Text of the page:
Input Devices

Mechanical 'Clicky' Keyboards Still Have Followers (Video) 147

Posted by Roblimo
from the clack-clack-clack-the-keyboard-types-on-down-the-track dept.
For a good number of years, the sound of the old IBM or other mechanical keyboard clacking away was the sound of programmers (or writers) at work on their computers. Then, according to Edgar Matias, president and cofounder of the Matias Corporation, computer companies started using membrane switches and other cheaper ways to make keyboards, which made a lot of people mutter curse words under their breath as they beat their fingers against keys that had to go all the way to the bottom of their travel to work, unlike the good old mechanical keyboards we once knew and loved.

Enter Edgar Matias, who started out making the half keyboard, which is like a chorded keyboard except that you can use your QWERTY typing skills with little modification -- assuming you or your boss has $595 (!) to lay out on a keyboard. But after that Edgar started making QWERTY and Dvorak keyboards for semi-competitive prices. FYI: No Slashdot person got a free keyboard (or extra money) for making this video, but I have a Matias keyboard, and in my opinion it's far better than the cheapie it replaced. A lot of other people seem to want "real" keyboards, too, which they buy from Matias or from other companies such as Unicomp, which makes keyboards just like the classic, heavily-loved IBM Model M. Again, I've owned a Unicomp keyboard (that I bought; it was not a giveaway) and it was excellent. Both companies put out quality products that are far easier on your hands and wrists than the $10 or $20 keyboards sold by big box electronics retailers.
Graphics

Oculus Rift Hardware Requirements Revealed, Linux and OS X Development Halted 227

Posted by Soulskill
from the sad-penguin dept.
An anonymous reader writes: Oculus has selected the baseline hardware requirements for running their Rift virtual reality headset. To no one's surprise, they're fairly steep: NVIDIA GTX 970 / AMD 290 equivalent or greater, Intel i5-4590 equivalent or greater, and 8GB+ RAM. It will also require at least two USB 3.0 ports and "HDMI 1.3 video output supporting a 297MHz clock via a direct output architecture."

Oculus chief architect Atman Binstock explains: "On the raw rendering costs: a traditional 1080p game at 60Hz requires 124 million shaded pixels per second. In contrast, the Rift runs at 2160×1200 at 90Hz split over dual displays, consuming 233 million pixels per second. At the default eye-target scale, the Rift's rendering requirements go much higher: around 400 million shaded pixels per second. This means that by raw rendering costs alone, a VR game will require approximately 3x the GPU power of 1080p rendering." He also points out that PC graphics can afford a fluctuating frame rate — it doesn't matter too much if it bounces between 30-60fps. The Rift has no such luxury, however.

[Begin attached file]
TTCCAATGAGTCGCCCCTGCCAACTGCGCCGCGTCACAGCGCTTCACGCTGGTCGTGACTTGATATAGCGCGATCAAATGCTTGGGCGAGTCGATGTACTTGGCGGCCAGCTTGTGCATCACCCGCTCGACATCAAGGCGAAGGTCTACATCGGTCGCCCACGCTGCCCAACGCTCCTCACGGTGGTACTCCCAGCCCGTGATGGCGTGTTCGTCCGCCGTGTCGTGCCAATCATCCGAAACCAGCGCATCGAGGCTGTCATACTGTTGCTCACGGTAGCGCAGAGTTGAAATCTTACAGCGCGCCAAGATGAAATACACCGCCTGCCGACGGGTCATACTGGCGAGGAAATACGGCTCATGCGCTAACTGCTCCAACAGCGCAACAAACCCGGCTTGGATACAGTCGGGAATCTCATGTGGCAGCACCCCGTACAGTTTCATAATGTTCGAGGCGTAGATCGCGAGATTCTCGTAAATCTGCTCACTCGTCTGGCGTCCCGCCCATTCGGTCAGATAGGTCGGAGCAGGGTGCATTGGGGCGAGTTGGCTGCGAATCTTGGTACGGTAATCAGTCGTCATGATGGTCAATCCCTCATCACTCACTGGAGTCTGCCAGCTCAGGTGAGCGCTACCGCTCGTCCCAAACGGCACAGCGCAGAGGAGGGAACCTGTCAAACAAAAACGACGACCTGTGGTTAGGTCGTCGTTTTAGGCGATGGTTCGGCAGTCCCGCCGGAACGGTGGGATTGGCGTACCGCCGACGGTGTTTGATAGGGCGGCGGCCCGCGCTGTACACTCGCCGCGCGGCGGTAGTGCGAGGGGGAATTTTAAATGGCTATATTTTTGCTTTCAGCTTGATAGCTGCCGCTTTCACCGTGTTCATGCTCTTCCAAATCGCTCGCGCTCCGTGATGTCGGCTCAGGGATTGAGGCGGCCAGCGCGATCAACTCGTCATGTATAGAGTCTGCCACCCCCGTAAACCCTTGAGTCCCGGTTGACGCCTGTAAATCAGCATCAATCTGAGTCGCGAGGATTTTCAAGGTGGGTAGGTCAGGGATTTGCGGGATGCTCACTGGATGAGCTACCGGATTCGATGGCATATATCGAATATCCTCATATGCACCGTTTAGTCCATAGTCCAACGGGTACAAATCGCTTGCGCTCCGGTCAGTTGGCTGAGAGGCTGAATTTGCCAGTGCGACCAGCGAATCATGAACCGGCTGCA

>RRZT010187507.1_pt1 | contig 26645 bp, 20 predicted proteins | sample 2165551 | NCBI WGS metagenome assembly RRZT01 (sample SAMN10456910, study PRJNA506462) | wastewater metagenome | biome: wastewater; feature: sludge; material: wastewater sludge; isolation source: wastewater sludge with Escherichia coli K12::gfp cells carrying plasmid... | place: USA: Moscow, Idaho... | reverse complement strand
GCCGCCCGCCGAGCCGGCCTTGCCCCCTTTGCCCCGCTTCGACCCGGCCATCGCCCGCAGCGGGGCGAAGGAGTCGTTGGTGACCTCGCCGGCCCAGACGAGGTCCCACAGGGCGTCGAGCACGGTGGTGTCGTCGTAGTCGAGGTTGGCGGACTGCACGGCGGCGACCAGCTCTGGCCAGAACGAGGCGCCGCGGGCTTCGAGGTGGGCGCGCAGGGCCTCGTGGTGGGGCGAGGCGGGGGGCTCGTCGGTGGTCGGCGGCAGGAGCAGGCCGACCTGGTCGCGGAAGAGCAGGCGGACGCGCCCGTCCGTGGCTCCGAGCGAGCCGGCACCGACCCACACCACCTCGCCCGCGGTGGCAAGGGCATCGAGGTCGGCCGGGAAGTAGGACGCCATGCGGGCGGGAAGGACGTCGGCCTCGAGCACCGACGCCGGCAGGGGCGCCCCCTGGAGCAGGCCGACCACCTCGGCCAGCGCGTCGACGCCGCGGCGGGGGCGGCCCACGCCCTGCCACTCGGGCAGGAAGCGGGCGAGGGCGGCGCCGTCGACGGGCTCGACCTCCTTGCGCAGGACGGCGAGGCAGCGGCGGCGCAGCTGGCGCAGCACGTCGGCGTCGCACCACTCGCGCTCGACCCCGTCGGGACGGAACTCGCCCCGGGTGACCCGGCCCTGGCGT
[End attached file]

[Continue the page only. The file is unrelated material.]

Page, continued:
The last requirement is more onerous: WIndows 7 SP1 or newer. Binstock says their development for OS X and Linux has been "paused" so they can focus on delivering content for Windows. They have no timeline for going back to the less popular platforms.
Businesses

Here Comes the Keurig of Everything 270

Posted by Soulskill
from the for-the-lazy-people-who-only-eat-4-things dept.
Tekla Perry writes: Keurig made a huge business out of single-serving coffee machines. Now, as more complex machinery shrinks in size and cost, many companies are trying to duplicate that success for other types of food and drink. Startups are introducing the Keurig of cocktails, the Keurig of Jell-O shots, and the Keurig of dinner (it makes stir fries, stews, and risottos). The question is: does having a single- or limited-purpose device make really make sense for consumables that aren't coffee? Counter space is not infinite, and most people want more variety out of their lunches, dinners, and nightcaps than they do for their morning pick-me-up. (Also, let's retire this metaphor before we get a Keurig for cats.)
Open Source

Ask Slashdot: What Is the Best Open Document Format? 200

Posted by timothy
from the when-plaintext-just-won't-do dept.
kramer2718 writes: I am working on a project that requires uploading and storing of documents. Although the application will need to allow uploading of .docx, doc, .pdf, etc, I'd like to store the documents in a standard open format that will allow easy search, compression, rendering, etc. Which open document format is the best? Since "best" can be highly driven by circumstances, please explain your reasoning, too.
Power

Wireless Charging Tech Adopted By Ford, Chrysler, and Toyota Goes Open Source 75

Posted by timothy
from the cautious-optimism dept.
An anonymous reader writes: The in-vehicle wireless charging technology adopted by Ford, Chrysler, Dodge, RAM, and Toyota has been released to the public domain without royalties or licenses. This technology that you probably never heard of before is in 12 vehicles; more vehicles than all the other wireless charging standards combined. The open standard web page shows schematics, app notes, and certification information to get companies to make compatible wireless charging products.